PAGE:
Maintaining the low Salmonella status of Northern Ireland pork
Salmonella is an important cause of foodborne disease in humans with symptoms ranging from mild to severe. Salmonella can be carried by a wide range of wild and farm animals, and more recently have also been associated with plant products. As pigs can be infected with Salmonella, but show no signs of illness, they have the potential to give rise to contaminated pork. However, studies have shown that the occurrence of Salmonella on pork products from Northern Ireland (NI) is low, as strict hygiene regulations are followed. Nevertheless, the industry recognises that continued vigilance is required to maintain the current safety of NI pork. Therefore, the Department of Agriculture for Rural Development (DARD), Pig Regen Ltd. and the Ulster Pork and Bacon Forum have jointly funded the Agri-Food and Biosciences Institute (AFBI) to investigate means to further reduce the risk of Salmonella contamination of pork products through an integrated whole-chain approach throughout production and pig processing systems.
Malcolm Taylor, Gintare Bagdoniate, Bob Madden, Elizabeth Ball and Elizabeth Magowan from AFBI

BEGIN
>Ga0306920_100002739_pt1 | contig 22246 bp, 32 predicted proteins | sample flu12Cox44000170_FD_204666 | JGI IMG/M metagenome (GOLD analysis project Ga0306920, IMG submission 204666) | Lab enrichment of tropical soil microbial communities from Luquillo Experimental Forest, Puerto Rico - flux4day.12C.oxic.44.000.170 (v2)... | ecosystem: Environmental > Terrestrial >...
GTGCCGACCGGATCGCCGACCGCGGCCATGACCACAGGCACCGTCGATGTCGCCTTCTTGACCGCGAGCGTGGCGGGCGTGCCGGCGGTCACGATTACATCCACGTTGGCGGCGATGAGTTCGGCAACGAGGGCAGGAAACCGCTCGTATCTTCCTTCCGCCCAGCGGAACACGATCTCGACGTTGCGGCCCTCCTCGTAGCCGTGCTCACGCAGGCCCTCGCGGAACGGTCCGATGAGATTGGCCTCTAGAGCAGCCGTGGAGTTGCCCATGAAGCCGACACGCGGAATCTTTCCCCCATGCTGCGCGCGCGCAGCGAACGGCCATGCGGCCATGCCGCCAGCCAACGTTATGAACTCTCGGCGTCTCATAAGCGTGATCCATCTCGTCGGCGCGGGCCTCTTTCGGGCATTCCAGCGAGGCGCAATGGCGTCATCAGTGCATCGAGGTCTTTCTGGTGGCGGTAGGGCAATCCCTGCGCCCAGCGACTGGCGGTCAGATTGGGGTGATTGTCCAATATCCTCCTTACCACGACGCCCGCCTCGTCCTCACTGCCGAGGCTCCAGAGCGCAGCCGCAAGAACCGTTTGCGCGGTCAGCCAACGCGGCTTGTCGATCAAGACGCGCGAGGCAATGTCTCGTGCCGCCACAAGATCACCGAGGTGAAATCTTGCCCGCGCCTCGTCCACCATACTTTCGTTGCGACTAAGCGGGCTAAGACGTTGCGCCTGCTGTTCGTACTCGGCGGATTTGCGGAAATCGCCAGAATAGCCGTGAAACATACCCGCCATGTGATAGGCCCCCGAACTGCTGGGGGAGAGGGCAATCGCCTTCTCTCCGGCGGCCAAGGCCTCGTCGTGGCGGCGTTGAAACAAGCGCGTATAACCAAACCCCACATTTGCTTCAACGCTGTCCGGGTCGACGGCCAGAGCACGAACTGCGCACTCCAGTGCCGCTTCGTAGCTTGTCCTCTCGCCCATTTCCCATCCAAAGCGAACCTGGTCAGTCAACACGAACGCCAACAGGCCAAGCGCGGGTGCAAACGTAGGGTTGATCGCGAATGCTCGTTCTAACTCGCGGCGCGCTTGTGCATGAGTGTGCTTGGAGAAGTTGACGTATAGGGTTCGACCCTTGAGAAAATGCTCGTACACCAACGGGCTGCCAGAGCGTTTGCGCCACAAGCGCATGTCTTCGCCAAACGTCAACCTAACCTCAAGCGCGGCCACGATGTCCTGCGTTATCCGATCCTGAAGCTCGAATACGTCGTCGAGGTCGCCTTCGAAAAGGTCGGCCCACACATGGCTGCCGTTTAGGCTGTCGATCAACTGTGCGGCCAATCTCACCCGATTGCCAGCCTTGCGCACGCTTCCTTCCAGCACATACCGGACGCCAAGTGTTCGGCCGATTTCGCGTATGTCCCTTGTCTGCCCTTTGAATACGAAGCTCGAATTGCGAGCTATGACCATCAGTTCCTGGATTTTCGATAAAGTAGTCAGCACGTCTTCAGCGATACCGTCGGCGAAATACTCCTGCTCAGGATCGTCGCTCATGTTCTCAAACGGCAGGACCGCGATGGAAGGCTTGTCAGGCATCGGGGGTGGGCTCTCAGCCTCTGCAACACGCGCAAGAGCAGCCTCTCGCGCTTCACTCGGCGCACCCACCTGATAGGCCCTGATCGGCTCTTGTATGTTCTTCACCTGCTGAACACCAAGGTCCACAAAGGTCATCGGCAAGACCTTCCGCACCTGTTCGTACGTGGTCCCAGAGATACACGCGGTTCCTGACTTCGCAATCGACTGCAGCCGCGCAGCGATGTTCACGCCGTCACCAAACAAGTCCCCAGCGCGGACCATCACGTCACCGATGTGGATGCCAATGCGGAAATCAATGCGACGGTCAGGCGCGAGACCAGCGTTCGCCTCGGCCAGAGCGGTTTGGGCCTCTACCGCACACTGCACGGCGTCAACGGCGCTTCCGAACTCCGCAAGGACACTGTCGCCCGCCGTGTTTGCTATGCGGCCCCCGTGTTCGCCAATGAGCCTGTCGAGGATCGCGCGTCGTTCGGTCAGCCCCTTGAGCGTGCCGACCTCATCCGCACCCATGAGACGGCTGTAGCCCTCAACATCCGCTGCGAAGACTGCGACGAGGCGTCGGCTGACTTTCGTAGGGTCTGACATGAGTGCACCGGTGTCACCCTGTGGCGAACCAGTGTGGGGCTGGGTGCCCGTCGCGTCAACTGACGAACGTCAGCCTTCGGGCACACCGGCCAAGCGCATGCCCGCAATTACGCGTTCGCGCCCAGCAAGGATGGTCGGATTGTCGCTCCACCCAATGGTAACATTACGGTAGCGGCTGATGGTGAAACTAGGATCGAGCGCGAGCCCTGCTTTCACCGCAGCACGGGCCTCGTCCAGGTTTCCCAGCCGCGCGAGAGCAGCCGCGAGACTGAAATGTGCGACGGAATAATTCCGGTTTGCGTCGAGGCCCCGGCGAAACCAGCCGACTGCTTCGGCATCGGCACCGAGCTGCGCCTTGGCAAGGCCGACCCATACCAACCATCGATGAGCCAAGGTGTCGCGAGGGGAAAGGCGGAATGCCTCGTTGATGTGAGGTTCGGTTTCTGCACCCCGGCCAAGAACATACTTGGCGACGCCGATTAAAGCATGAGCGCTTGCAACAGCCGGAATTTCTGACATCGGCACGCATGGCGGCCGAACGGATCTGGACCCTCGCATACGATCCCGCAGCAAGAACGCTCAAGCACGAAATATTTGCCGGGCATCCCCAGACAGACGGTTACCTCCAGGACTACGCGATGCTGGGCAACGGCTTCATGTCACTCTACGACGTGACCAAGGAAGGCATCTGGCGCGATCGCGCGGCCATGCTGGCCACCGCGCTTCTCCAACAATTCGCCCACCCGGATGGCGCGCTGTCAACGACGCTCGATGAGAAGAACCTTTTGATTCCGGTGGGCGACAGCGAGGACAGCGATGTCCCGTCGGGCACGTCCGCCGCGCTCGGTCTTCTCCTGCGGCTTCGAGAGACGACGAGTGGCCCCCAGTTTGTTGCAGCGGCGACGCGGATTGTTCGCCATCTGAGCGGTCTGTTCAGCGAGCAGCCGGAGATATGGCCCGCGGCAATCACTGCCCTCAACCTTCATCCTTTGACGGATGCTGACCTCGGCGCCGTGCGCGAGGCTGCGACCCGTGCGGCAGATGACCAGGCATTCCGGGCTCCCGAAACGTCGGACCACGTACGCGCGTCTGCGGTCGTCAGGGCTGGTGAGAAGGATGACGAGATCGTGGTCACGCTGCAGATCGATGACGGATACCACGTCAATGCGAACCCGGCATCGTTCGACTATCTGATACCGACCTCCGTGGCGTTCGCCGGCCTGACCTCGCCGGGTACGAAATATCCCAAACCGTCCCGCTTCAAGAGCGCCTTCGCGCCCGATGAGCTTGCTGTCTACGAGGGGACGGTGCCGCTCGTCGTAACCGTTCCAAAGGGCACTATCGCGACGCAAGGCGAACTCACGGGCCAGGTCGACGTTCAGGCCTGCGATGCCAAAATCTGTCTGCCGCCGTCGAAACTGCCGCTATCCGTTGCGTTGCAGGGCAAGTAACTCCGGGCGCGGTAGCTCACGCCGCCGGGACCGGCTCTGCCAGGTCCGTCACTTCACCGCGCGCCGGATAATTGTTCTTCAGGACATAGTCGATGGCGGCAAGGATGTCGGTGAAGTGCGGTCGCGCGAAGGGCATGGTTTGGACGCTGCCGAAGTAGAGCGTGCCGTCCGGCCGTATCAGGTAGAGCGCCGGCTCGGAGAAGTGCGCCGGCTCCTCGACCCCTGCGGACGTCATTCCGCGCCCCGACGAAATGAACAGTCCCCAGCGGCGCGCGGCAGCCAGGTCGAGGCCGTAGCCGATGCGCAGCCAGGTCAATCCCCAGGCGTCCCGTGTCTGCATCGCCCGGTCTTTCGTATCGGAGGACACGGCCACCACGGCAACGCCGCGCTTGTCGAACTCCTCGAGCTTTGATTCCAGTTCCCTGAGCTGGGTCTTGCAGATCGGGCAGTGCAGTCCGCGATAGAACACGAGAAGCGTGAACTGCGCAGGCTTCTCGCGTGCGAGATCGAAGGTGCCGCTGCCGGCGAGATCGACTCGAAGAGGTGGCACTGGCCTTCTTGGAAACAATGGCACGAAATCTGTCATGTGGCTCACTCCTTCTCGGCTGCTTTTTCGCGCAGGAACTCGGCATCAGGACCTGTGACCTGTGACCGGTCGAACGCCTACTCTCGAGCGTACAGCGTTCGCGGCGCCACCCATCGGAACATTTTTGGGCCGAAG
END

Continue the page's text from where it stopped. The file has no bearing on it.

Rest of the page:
A project team has been established across AFBI to include pig production scientists, microbiologists and veterinarians. This team has completed a comprehensive review of the literature which has identified the gaps in the current knowledge on Salmonella in pigs and pork and has commenced a series of studies to obtain information to address these gaps. A detailed questionnaire has been developed and all pig producers are being invited to contribute to the project by completing the questionnaire with their veterinary surgeon. The data from the questionnaire will then be used to identify and prioritise the factors which contribute to Salmonella infection on-farm. In addition to this, there are detailed studies on-going on five farms across Northern Ireland which aim to identify the point of infection on-farm. These studies are part of active collaboration with pig producers and their veterinary surgeons. The findings from both components of the programme will provide important information on where to target future intervention studies to further reduce Salmonella prevalence in pigs. In addition, two processing plants in NI are participating in studies to assess on-line hygiene and any potential areas where cross-contamination could occur. Again, this will provide crucial information as to where best to apply control measures to further reduce the risk.
While the project is still at an early stage, its importance has been recognised throughout the entire industry and there is agreement that this whole-chain approach is the best way to maintain the low occurrence of Salmonella in NI pork products.
Agri-Food and Biosciences Institute, Hillsborough